Who's Making Money Now ...
Hard times everywhere? Hardly! A gimlet-eyed look at the winners and losers of the new economy—plus, salary figures for 100 jobs in Minnesota.
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Never have “pre-owned” lamps and “vintage” armchairs looked so appealing. Shoppers wishing to sate their spending-spree impulses have flocked to thrift stores. “We are having a good year,” says Brian Becker, marketing director for Goodwill/Easter Seals Minnesota. “Our store sales are up 14 percent over last year.” The local Goodwill, which takes in more than 60 million pounds of donated goods annually and funds job-training programs, recently opened two new outlets. It has also spiffed up the older ones. “We’ve got a bright color template that’s inviting. Lots of duct work.” Becker says. “It’s kind of the Old Navy look.”
Loser: Specialty Home Stores
With home building in the dumps, there are fewer living rooms and bedrooms to furnish. This has been tough on shops like the Deco Boutique, Poliform, Luehmann, and the Good Life—just to name a few of the specialty home stores that closed their doors in 2009.
Though tattoo artists tend to be too pirate-like to belong to any state organization that might track business trends, anecdotal evidence suggests they are doing well indeed. That’s not so hard to believe when you consider that about a third of people between the ages of 18 and 40 say they bear ink. “We’re on an upward trajectory,” says Scott Elke, co-owner of Live Fast Die Young Tattoos in Minneapolis. Though the studio opened in the dark days that brought 2008 to a close, he says they recently hired two additional artists. By Elke’s lights, a tattoo may be the perfect antidote to the recession: “You can’t have it taken from you. You can’t pawn it. And it doesn’t break down.”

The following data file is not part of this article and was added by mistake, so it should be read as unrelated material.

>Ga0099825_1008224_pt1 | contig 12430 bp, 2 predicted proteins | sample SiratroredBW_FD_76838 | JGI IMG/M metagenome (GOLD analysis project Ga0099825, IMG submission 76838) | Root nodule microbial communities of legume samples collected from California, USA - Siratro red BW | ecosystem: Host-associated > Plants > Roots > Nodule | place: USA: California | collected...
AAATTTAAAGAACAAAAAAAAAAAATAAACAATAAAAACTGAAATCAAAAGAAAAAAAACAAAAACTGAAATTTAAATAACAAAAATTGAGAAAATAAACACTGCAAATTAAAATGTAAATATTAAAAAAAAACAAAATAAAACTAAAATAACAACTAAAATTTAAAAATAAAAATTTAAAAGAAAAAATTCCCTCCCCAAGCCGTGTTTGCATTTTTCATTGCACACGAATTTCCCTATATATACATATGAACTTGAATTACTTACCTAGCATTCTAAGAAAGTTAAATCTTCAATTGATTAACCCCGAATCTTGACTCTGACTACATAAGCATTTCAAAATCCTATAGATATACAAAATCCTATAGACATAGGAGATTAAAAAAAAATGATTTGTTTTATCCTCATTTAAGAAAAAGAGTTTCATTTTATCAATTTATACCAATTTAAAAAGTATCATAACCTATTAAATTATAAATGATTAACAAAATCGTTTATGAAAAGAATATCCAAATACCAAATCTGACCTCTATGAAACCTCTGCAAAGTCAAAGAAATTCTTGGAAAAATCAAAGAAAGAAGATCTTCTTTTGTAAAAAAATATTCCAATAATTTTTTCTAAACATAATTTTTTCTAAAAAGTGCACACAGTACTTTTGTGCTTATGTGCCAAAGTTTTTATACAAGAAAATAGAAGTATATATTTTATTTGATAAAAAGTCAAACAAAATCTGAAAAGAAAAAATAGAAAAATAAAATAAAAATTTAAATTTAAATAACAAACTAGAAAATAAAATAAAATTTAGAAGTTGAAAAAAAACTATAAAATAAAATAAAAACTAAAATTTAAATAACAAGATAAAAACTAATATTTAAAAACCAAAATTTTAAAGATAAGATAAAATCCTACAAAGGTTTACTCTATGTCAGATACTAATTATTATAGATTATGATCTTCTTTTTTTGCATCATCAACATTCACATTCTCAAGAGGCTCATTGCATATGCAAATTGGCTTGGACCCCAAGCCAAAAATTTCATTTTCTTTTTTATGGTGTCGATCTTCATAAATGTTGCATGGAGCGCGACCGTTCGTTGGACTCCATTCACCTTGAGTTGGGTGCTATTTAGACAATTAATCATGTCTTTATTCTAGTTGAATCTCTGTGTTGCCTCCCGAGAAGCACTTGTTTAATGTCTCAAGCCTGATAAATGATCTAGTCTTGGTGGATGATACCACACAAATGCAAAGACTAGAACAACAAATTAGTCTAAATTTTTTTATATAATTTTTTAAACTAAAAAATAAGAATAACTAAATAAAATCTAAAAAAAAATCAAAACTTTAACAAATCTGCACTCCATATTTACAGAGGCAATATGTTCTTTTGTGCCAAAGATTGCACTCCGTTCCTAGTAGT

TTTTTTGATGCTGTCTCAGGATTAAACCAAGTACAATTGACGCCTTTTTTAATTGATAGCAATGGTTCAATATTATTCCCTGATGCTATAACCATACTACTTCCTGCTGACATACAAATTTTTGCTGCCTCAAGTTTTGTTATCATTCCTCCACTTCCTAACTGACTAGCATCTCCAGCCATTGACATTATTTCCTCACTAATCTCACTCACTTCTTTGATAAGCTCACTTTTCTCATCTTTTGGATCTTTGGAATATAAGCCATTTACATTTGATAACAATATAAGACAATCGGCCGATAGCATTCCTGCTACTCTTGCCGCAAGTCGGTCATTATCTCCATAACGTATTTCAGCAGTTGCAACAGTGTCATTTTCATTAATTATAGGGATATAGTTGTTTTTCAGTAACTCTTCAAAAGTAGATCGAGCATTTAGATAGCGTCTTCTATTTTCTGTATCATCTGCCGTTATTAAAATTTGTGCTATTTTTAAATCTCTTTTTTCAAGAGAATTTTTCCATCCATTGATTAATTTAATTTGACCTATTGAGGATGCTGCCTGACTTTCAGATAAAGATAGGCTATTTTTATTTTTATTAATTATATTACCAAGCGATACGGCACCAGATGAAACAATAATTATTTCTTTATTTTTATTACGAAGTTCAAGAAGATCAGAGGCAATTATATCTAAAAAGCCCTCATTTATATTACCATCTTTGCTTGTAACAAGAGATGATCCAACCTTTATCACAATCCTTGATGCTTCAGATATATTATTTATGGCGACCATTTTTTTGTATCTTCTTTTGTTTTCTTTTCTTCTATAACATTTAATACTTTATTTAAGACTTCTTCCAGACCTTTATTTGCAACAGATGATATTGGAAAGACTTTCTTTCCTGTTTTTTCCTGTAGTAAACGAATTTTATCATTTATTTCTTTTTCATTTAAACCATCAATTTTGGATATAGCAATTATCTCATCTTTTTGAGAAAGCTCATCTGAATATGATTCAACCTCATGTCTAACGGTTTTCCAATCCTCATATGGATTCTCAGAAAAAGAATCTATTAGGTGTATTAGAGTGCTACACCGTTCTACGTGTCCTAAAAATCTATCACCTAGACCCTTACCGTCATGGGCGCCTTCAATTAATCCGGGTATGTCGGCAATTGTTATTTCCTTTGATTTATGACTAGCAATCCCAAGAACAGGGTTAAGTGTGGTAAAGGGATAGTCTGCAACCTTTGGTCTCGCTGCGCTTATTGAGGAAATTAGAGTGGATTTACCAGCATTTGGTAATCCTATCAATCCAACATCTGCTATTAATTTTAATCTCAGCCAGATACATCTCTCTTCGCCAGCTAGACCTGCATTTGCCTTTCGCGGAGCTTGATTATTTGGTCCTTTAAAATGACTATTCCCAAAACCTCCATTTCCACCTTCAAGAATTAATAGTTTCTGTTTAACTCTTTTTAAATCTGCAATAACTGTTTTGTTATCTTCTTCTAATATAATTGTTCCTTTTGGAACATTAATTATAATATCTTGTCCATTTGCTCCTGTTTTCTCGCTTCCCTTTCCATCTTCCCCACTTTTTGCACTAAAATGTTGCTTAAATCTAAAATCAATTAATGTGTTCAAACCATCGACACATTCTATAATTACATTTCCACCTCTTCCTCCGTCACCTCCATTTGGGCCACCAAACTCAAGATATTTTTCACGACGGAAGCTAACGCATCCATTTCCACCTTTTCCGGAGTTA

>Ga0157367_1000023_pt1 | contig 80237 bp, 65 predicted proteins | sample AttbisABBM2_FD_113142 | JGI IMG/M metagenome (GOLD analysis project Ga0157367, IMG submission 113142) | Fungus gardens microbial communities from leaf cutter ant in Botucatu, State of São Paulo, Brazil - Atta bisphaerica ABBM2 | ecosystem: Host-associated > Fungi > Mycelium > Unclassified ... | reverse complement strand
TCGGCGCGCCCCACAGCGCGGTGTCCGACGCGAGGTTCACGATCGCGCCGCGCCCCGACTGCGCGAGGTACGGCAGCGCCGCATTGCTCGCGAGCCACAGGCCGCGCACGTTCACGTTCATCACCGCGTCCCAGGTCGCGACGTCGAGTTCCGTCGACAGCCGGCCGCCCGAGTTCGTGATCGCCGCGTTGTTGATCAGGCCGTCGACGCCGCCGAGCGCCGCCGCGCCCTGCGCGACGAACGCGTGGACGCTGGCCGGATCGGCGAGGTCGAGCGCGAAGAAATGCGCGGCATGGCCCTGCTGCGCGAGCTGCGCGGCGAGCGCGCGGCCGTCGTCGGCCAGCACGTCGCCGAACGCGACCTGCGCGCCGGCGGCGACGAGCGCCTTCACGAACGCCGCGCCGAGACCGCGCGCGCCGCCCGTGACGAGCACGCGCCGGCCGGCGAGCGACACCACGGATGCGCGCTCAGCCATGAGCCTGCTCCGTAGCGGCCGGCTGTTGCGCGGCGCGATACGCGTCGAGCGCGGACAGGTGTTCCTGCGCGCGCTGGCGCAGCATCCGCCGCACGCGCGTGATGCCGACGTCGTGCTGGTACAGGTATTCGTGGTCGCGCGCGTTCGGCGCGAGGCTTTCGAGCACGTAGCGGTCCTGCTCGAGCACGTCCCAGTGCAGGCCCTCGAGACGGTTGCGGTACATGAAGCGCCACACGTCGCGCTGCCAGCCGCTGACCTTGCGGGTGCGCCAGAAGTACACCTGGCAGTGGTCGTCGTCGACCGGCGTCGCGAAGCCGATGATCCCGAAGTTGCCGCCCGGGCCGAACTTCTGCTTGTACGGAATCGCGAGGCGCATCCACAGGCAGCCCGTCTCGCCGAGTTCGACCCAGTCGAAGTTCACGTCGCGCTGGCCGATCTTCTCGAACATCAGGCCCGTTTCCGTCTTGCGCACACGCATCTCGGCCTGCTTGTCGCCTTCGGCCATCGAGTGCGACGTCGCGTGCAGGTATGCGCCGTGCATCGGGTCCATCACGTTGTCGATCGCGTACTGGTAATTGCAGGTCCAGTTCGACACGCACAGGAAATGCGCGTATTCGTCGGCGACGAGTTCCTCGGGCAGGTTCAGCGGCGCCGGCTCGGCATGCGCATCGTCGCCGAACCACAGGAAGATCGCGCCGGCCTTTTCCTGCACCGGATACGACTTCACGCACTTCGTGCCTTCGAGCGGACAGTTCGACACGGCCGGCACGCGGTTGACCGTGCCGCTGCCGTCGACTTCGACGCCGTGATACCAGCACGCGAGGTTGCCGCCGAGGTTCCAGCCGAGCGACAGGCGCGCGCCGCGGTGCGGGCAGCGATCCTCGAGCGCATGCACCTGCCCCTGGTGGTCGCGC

Loser: Plastic Surgeons
As patients opt for less expensive procedures or forego them altogether, plastic surgeons are earning less, says Joe Gryskiewicz, who practices in Edina and chairs the American Society of Plastic Surgeons’ emerging-trends committee. “A lot of patients, rather than having a face lift, will have a filler. I’ve had doctors in Minnesota tell me that their earnings are down 20 to 50 percent.”